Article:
The orthopedics and sports medicine practice affiliated with Goshen Health in Indiana last year piloted a secure text messaging system that allows patients to contact doctors during recovery, and almost 80% of patients who tested the app the system improved their care, Jessica Cohen reports for Modern Healthcare.
Texting with patients
About three years ago, David Koronkiewicz, an orthopedic surgeon and then medical director of quality at Goshen Health, was tasked with establishing a systemwide text messaging system for clinical staff and supervisors.
As Koronkiewicz worked on the project, he realized that secure text messaging could also improve communication between clinicians and patients, Cohen reports. Koronkiewicz began testing secure messaging with his surgical patients at Goshen Orthopedics & Sports Medicine, the hospital-employed orthopedic group at Goshen Health. He relied on the secure message app Blackline, and enrolled patients and their caregivers in the app on the day of surgery.
During operations, Koronkiewicz used Backline to update patients' caregivers on the procedure. In the days after the procedure, Koronkiewicz would use the app to message patients for updates on their recovery. The app alerts patients to an update from a physician via a text that contains a link to a secure webpage. Patients can send questions to their clinician for up to 72 hours after the clinician first contacts them on the app.
"I've had patients text us that say, 'I need new pain medicine,' or 'I'm nauseated,' or 'Can I (take) a shower,'" Koronkiewicz said.
Implementing the system across Goshen Orthopedics & Sports Medicine
The app "was a hit" among patients, Cohen writes, so in January 2019, Koronkiewicz launched a formal pilot to test the messaging app at Goshen Orthopedics & Sports Medicine.
The one-month pilot study enrolled 38 patients into Backline's messaging system and found that the majority of patients felt the app improved their care experience.
Seventy-eight percent of patients said the messaging app improved the overall care process, while 83% said having the ability to message their clinicians made them feel more at ease. Overall, about 90% of patients said they would recommend the system to others.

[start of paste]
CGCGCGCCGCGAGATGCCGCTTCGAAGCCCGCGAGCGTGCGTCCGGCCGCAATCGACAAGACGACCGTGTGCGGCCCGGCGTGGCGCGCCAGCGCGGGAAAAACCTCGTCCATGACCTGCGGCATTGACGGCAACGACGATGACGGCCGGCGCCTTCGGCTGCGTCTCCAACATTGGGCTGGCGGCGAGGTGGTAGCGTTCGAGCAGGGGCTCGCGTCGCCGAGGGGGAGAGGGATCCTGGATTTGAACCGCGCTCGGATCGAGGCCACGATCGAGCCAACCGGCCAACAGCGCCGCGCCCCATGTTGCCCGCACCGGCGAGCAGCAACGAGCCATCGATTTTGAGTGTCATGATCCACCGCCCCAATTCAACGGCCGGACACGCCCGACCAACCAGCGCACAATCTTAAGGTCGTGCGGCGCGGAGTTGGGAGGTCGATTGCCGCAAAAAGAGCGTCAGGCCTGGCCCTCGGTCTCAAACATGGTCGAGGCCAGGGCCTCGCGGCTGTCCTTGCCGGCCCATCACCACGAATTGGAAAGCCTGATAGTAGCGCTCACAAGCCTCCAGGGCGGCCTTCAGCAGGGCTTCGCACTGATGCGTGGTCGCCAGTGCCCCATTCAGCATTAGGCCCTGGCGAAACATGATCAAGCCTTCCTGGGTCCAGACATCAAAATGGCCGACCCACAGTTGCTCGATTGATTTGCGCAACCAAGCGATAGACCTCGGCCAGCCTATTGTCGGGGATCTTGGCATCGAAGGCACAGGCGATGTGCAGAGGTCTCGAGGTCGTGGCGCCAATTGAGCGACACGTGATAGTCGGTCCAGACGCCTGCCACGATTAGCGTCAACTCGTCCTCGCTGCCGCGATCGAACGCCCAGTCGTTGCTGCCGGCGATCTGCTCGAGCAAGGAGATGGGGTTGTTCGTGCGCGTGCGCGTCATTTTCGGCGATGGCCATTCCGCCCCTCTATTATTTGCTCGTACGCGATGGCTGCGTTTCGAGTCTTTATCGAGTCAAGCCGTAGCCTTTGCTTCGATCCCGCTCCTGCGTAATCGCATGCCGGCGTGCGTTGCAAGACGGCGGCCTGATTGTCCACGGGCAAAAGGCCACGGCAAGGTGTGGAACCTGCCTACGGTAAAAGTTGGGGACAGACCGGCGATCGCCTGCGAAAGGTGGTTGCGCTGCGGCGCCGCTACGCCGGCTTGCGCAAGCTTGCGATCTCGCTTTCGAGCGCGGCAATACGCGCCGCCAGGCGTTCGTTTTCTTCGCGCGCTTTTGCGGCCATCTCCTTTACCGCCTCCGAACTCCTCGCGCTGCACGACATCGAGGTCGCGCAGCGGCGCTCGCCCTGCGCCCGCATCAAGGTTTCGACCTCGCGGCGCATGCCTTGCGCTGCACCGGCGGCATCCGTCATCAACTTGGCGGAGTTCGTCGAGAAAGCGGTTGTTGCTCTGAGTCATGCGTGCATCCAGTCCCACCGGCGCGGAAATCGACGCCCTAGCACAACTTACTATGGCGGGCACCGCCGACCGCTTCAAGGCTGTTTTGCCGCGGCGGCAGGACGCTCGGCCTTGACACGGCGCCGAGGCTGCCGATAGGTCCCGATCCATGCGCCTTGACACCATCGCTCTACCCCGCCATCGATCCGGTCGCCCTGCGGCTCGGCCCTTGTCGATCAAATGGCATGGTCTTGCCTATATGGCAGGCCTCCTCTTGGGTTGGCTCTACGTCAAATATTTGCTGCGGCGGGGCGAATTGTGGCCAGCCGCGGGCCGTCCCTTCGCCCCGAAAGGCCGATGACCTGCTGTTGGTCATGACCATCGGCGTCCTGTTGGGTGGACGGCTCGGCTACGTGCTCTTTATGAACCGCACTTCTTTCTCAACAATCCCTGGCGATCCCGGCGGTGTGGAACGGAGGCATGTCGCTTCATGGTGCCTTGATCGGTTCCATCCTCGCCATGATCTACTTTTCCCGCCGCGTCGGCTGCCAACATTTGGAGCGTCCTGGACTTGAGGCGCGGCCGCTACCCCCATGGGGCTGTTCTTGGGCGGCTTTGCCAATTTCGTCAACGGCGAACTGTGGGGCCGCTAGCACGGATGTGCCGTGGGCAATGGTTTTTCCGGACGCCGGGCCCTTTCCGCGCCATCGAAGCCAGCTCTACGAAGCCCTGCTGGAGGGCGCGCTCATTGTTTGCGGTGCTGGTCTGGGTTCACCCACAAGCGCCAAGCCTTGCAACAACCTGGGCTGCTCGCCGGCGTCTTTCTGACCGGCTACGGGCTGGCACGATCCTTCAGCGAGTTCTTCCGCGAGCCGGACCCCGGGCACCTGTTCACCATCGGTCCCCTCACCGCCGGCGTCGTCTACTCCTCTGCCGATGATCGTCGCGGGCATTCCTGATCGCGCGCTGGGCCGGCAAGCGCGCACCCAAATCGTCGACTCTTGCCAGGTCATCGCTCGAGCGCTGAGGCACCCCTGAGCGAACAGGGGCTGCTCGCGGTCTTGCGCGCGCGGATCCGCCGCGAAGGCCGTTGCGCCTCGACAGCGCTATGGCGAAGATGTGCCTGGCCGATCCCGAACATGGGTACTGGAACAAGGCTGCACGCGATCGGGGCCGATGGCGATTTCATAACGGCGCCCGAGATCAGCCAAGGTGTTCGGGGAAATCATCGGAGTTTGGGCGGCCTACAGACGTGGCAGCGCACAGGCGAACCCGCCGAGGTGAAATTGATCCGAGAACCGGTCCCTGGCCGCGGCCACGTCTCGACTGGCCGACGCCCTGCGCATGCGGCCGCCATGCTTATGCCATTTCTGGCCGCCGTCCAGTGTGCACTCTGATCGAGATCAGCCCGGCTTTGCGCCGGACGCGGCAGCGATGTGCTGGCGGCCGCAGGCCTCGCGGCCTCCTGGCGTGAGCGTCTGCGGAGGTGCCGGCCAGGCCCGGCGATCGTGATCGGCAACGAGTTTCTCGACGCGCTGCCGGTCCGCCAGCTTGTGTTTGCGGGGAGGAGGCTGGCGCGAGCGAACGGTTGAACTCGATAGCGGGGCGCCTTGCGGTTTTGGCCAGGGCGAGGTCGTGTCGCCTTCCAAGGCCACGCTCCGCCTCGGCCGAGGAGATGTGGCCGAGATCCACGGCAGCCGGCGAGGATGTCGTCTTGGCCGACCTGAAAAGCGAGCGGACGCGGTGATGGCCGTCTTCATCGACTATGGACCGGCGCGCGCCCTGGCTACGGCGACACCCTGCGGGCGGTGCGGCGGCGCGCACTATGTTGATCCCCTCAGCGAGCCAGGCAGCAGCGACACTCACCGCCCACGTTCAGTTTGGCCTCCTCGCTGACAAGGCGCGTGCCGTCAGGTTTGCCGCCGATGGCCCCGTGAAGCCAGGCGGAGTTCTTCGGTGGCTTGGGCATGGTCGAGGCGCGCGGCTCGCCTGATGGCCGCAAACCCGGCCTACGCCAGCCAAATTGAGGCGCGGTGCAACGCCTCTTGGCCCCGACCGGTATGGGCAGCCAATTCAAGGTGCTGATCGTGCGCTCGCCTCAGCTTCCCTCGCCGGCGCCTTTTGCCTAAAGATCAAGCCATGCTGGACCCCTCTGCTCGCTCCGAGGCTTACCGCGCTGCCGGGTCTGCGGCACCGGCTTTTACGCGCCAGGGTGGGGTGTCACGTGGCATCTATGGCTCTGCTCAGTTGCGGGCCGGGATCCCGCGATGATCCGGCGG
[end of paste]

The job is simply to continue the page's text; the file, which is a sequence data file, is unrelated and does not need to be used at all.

Initially, clinicians at Goshen expressed concerns that the patients would abuse the app and contact them too often, but over-communicating did not seem to be a problem during the pilot, according to Koronkiewicz.
According to Koronkiewicz, only two patients messaged their clinician four or more times, and only one clinician complained that a patient texted them multiple times in the middle of the night.
How others can implement a direct messaging system
When implementing a messaging system like this, hospitals should have other clinical staff, including nurses and physician assistants, triage messages and respond to those that don't require a physician's input, Cohen writes.
Lew Schon, director of orthopedic innovation at the Institute for Foot and Ankle Reconstruction at Mercy Medical Center, has used direct messaging to communicate with patients for at least five years. But to manage his workload, Schon said he only offers the option to patients who are out of state, international, or have more complex care needs.
While Schon said his patients have never misused the direct messaging system, he said it's important that clinicians set expectations regarding response time as well as the types of questions patients can ask.
But what's most important is that hospitals implement direct messaging at a manageable pace, starting with certain patients and conditions according to Schon. "[B]ecome more comfortable with it, test drive it, and figure out what’s best for your unique set of doctors and your hospital" (Cohen, Modern Healthcare, 8/17)